Skip Ribbon Commands
Skip to main content

News release

ATLANTA, GA

Predicted Retail Recovery Faces Significant Economic Hurdles According to Jones Lang LaSalle Report

Firm’s Late Summer North America Retail Outlook reveals that despite currently favorable retail statistics, dwindling investor, consumer confidence levels may impact future growth


ATLANTA, Sept. 7 2011 — Though the latest retail statistics point towards a retail sector that is gradually moving towards recovery, lack of hiring gains in recent months, an inert housing market and waning investor and consumer confidence in response to the debt ceiling crisis and stock market volatility all threaten to stifle prosperity and capital markets activity in 2011 and beyond, according to Jones Lang LaSalle’s Late Summer North America Retail Outlook.

Until economic indicators improve and hiring increases, consumers will continue to moderate their spending. Despite outsized corporate profits, businesses are still playing a waiting game, but business confidence is showing signs of improvement which could translate into more job creation. Nonetheless, retailers can leverage many opportunities in the market including competitive lease rates, enhanced e-commerce and m-commerce technology and investment opportunities abroad.
 
Retail outlook highlights
  • Investment sales volume of significant retail properties totaled an impressive $15.2 billion in the second quarter of 2011, though largely due to the Blackstone/Centro transaction. This is significantly higher than last quarter’s total of $5.8 billion and 337 percent higher than the same period in 2010.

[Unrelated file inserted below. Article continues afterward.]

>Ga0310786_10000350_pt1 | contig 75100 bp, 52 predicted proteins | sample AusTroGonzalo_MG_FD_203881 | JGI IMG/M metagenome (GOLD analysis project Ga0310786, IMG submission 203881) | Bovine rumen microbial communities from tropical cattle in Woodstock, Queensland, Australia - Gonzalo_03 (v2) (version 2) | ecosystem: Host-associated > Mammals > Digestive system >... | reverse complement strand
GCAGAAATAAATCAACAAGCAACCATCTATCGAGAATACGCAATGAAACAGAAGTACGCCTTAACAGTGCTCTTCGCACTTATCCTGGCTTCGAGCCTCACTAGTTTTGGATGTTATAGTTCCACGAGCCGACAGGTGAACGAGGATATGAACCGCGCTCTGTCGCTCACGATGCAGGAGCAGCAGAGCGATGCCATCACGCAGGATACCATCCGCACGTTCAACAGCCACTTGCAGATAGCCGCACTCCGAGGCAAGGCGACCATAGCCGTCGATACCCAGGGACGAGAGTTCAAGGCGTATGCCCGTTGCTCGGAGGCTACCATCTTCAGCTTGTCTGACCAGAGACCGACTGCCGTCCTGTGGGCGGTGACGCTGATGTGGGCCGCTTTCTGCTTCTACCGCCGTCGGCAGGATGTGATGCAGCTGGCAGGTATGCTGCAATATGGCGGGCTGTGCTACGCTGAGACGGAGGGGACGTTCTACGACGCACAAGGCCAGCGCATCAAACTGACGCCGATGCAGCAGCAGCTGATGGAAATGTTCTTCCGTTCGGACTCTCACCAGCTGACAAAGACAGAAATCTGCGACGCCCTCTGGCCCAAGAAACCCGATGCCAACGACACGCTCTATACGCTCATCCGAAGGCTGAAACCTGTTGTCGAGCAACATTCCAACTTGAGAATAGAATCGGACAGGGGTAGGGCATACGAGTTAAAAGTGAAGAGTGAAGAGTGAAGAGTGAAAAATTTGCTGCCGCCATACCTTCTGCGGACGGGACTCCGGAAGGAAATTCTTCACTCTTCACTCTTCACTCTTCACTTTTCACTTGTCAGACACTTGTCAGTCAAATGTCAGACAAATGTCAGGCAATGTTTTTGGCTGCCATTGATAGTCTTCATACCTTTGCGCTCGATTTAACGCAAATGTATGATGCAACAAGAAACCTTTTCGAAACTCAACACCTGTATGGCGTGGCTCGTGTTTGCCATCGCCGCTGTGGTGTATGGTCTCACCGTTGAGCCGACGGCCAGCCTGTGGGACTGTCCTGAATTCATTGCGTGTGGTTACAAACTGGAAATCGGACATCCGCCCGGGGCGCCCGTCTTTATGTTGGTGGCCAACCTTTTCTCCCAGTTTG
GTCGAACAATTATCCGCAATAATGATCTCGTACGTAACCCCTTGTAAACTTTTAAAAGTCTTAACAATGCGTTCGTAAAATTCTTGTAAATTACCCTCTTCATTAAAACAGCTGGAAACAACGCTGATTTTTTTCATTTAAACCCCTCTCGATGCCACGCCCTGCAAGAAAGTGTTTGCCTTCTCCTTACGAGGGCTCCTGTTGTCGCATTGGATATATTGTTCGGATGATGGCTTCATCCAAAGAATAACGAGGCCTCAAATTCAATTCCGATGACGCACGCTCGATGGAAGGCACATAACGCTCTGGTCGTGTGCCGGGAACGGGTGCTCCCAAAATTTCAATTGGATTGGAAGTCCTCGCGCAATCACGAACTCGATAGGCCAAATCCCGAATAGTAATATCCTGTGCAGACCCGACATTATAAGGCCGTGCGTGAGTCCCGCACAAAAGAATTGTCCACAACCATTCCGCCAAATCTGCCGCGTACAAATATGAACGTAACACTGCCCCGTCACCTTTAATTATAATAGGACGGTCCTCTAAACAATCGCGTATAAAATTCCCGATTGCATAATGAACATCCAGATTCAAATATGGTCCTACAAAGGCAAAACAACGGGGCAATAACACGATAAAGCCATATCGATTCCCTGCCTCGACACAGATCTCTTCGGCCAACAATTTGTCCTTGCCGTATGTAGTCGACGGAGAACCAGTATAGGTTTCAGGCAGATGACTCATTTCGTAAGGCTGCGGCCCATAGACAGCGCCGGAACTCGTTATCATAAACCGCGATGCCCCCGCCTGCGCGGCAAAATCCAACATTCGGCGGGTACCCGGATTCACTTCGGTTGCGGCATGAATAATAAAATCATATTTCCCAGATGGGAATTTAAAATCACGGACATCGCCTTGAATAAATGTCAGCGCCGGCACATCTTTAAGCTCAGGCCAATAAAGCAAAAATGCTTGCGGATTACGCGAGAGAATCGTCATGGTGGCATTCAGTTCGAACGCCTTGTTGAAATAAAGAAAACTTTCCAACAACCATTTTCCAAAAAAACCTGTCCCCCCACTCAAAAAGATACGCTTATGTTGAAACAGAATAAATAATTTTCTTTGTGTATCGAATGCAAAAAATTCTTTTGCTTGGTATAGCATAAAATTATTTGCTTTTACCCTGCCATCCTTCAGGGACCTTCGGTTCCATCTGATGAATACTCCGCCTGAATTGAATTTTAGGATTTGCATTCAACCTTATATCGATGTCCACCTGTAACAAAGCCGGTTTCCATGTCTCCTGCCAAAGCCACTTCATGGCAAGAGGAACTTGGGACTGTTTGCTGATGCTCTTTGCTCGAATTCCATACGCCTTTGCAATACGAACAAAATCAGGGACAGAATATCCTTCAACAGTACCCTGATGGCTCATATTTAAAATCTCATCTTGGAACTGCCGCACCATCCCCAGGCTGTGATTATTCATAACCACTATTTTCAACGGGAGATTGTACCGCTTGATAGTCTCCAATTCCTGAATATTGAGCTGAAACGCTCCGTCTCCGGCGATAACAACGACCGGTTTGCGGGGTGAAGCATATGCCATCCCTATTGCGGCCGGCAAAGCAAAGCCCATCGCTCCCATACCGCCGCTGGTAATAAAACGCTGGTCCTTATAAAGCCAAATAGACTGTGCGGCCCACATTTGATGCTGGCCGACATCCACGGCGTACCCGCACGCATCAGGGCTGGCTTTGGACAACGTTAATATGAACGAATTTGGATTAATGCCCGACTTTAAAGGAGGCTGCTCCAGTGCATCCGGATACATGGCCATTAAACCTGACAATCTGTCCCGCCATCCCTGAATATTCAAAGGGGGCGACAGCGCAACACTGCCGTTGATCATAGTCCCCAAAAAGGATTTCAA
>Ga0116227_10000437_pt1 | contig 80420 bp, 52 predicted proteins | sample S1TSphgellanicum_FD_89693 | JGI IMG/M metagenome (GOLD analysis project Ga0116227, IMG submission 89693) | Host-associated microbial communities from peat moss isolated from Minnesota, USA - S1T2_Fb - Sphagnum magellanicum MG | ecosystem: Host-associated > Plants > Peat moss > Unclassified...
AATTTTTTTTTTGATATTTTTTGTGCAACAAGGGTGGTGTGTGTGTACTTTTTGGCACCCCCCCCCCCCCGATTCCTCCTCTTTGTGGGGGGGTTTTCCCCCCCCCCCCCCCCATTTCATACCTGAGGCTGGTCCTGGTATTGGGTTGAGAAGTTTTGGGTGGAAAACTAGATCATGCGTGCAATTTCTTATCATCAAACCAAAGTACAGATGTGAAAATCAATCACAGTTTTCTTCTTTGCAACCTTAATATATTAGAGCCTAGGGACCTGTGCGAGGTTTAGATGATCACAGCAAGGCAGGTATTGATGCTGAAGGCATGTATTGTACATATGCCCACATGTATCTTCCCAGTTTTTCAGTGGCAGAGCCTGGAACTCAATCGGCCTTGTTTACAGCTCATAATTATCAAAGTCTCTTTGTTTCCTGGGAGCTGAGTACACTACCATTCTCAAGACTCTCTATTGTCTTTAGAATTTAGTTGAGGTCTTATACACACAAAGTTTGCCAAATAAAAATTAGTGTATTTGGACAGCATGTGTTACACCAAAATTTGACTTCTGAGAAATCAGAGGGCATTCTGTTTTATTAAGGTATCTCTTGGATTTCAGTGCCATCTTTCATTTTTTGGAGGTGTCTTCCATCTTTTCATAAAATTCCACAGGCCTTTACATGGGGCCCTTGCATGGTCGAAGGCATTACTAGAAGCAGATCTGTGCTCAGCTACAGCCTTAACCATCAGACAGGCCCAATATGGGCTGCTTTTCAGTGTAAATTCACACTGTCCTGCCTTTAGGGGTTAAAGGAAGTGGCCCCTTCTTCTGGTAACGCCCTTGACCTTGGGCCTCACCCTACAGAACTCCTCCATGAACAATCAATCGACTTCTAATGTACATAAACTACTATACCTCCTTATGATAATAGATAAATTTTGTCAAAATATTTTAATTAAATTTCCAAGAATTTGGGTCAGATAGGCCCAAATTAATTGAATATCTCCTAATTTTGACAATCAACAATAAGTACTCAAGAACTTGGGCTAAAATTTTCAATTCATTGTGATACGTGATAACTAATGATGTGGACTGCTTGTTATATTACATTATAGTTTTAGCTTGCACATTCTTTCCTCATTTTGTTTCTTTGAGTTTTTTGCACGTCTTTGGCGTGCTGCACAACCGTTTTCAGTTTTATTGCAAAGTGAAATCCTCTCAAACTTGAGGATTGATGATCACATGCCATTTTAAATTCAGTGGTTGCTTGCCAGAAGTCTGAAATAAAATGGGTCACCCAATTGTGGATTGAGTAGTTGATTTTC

• The national retail vacancy level did not change from last quarter’s 7.1 percent, though it has posted a year-over-year drop of an impressive 30 basis points. 
  • Rents have still not reached a bottom yet, although the decline is slowing and some markets are showing quarter-over-quarter increases. National rent decreased by 0.7 percent since the last quarter to $14.74, a 2.4 percent year-over-year drop.
  • All of the 18 regional markets that Jones Lang LaSalle tracks are currently tenant-favorable and most are likely to remain that way for the next quarter or two.
“Despite the strong showing of the first half of 2011, weakening economic fundamentals predict a slowdown in capital markets during the latter part of the year,” said Greg Maloney, CEO and President, Jones Lang LaSalle Retail. “Consumer and investor confidence will remain low as long as uncertainty regarding global debt issues and other economic issues remain unresolved, resulting in continued sluggish retail sales that do not reach 2010 levels.”
 
Investment sales volume jumps by 337 percent from year-ago levels